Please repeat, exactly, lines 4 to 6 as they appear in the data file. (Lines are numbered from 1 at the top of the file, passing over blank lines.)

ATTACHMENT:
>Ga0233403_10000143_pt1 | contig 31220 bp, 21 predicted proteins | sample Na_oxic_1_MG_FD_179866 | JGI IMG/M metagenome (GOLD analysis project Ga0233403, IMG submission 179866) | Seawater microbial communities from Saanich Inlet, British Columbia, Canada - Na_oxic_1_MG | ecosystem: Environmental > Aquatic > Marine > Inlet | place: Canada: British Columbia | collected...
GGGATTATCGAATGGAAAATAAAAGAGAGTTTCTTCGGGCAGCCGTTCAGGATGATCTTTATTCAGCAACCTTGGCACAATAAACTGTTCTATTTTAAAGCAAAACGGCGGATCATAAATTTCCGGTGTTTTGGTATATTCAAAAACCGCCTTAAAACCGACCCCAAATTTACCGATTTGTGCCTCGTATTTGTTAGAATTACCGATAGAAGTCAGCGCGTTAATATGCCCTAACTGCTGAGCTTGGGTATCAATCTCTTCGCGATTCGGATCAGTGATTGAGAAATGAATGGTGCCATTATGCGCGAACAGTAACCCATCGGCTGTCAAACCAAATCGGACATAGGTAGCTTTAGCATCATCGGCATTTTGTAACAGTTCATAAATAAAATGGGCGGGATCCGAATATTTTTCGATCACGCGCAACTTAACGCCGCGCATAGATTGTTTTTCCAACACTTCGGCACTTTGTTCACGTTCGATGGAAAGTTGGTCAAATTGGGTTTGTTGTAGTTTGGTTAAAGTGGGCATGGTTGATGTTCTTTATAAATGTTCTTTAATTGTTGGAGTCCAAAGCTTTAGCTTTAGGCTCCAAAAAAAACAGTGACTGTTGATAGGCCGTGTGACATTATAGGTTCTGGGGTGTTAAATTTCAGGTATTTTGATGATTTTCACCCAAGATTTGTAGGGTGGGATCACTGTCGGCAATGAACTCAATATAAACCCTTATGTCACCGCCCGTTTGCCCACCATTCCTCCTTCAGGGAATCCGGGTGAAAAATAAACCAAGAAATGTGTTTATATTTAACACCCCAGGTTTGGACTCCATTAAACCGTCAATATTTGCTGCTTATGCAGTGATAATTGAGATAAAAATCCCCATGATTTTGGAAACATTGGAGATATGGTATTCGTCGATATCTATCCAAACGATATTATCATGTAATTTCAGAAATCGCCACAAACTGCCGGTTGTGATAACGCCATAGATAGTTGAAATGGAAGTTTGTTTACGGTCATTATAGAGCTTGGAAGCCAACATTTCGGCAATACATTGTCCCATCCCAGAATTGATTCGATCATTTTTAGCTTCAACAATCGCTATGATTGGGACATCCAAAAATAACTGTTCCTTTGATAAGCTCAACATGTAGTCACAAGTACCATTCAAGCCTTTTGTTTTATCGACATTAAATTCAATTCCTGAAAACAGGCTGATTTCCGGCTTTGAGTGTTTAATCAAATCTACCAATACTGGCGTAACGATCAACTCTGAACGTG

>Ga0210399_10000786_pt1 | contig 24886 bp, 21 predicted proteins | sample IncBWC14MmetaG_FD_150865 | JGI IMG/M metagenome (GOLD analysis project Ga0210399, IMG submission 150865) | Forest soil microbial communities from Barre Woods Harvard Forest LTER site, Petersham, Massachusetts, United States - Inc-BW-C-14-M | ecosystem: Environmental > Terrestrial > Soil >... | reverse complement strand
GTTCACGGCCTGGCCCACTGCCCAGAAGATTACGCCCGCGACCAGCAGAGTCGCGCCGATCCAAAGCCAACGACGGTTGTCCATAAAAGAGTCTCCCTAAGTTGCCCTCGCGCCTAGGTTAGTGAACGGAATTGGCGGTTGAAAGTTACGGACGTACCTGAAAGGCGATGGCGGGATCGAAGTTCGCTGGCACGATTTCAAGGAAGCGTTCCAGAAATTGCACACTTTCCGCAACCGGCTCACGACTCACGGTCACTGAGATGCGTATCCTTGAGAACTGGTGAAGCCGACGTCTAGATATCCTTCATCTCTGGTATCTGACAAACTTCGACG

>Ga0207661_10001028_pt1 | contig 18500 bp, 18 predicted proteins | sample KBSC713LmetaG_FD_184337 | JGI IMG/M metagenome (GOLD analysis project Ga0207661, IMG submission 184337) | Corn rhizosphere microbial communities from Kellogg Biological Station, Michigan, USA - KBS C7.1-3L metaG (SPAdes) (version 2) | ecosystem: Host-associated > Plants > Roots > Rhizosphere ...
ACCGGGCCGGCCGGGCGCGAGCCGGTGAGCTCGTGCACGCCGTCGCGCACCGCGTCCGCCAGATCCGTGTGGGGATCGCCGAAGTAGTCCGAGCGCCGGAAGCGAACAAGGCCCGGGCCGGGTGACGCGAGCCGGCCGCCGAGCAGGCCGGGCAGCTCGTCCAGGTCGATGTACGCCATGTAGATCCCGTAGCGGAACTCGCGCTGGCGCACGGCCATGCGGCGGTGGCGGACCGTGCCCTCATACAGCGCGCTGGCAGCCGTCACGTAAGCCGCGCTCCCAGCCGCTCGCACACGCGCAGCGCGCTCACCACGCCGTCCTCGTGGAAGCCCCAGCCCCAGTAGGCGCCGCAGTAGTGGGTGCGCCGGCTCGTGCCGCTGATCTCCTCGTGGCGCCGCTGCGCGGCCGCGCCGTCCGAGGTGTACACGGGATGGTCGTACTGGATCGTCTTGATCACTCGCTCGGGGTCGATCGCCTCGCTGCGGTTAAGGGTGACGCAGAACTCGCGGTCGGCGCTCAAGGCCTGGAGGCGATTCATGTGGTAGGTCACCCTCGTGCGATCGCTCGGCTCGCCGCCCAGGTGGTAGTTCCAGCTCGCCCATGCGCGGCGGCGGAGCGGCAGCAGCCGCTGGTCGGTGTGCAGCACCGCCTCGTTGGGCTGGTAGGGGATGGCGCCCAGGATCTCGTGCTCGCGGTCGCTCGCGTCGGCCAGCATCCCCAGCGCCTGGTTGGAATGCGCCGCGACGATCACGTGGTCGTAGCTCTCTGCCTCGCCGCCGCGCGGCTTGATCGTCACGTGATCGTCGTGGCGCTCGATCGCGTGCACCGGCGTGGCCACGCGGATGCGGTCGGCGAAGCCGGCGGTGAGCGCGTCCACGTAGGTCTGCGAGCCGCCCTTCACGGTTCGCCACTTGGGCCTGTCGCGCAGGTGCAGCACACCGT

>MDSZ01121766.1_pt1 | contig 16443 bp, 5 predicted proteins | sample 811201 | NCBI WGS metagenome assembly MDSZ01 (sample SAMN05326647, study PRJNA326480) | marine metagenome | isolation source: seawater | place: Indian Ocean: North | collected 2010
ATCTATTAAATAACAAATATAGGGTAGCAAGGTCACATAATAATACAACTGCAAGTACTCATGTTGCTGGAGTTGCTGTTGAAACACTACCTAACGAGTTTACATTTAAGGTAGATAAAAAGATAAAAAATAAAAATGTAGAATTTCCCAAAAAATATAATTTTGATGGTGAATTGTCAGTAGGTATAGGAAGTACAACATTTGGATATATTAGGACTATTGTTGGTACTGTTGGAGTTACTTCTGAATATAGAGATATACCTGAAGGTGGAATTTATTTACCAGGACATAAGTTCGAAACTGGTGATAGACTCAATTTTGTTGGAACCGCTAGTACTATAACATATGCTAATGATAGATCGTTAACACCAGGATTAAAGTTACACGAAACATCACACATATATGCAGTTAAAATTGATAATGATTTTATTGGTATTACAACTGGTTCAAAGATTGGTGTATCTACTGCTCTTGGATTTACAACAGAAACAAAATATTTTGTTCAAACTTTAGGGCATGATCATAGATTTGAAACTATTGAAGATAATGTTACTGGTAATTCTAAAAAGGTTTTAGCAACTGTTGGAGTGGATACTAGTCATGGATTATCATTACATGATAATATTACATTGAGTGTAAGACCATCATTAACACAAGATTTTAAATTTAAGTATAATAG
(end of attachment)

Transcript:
GTTCACGGCCTGGCCCACTGCCCAGAAGATTACGCCCGCGACCAGCAGAGTCGCGCCGATCCAAAGCCAACGACGGTTGTCCATAAAAGAGTCTCCCTAAGTTGCCCTCGCGCCTAGGTTAGTGAACGGAATTGGCGGTTGAAAGTTACGGACGTACCTGAAAGGCGATGGCGGGATCGAAGTTCGCTGGCACGATTTCAAGGAAGCGTTCCAGAAATTGCACACTTTCCGCAACCGGCTCACGACTCACGGTCACTGAGATGCGTATCCTTGAGAACTGGTGAAGCCGACGTCTAGATATCCTTCATCTCTGGTATCTGACAAACTTCGACG

>Ga0207661_10001028_pt1 | contig 18500 bp, 18 predicted proteins | sample KBSC713LmetaG_FD_184337 | JGI IMG/M metagenome (GOLD analysis project Ga0207661, IMG submission 184337) | Corn rhizosphere microbial communities from Kellogg Biological Station, Michigan, USA - KBS C7.1-3L metaG (SPAdes) (version 2) | ecosystem: Host-associated > Plants > Roots > Rhizosphere ...
ACCGGGCCGGCCGGGCGCGAGCCGGTGAGCTCGTGCACGCCGTCGCGCACCGCGTCCGCCAGATCCGTGTGGGGATCGCCGAAGTAGTCCGAGCGCCGGAAGCGAACAAGGCCCGGGCCGGGTGACGCGAGCCGGCCGCCGAGCAGGCCGGGCAGCTCGTCCAGGTCGATGTACGCCATGTAGATCCCGTAGCGGAACTCGCGCTGGCGCACGGCCATGCGGCGGTGGCGGACCGTGCCCTCATACAGCGCGCTGGCAGCCGTCACGTAAGCCGCGCTCCCAGCCGCTCGCACACGCGCAGCGCGCTCACCACGCCGTCCTCGTGGAAGCCCCAGCCCCAGTAGGCGCCGCAGTAGTGGGTGCGCCGGCTCGTGCCGCTGATCTCCTCGTGGCGCCGCTGCGCGGCCGCGCCGTCCGAGGTGTACACGGGATGGTCGTACTGGATCGTCTTGATCACTCGCTCGGGGTCGATCGCCTCGCTGCGGTTAAGGGTGACGCAGAACTCGCGGTCGGCGCTCAAGGCCTGGAGGCGATTCATGTGGTAGGTCACCCTCGTGCGATCGCTCGGCTCGCCGCCCAGGTGGTAGTTCCAGCTCGCCCATGCGCGGCGGCGGAGCGGCAGCAGCCGCTGGTCGGTGTGCAGCACCGCCTCGTTGGGCTGGTAGGGGATGGCGCCCAGGATCTCGTGCTCGCGGTCGCTCGCGTCGGCCAGCATCCCCAGCGCCTGGTTGGAATGCGCCGCGACGATCACGTGGTCGTAGCTCTCTGCCTCGCCGCCGCGCGGCTTGATCGTCACGTGATCGTCGTGGCGCTCGATCGCGTGCACCGGCGTGGCCACGCGGATGCGGTCGGCGAAGCCGGCGGTGAGCGCGTCCACGTAGGTCTGCGAGCCGCCCTTCACGGTTCGCCACTTGGGCCTGTCGCGCAGGTGCAGCACACCGT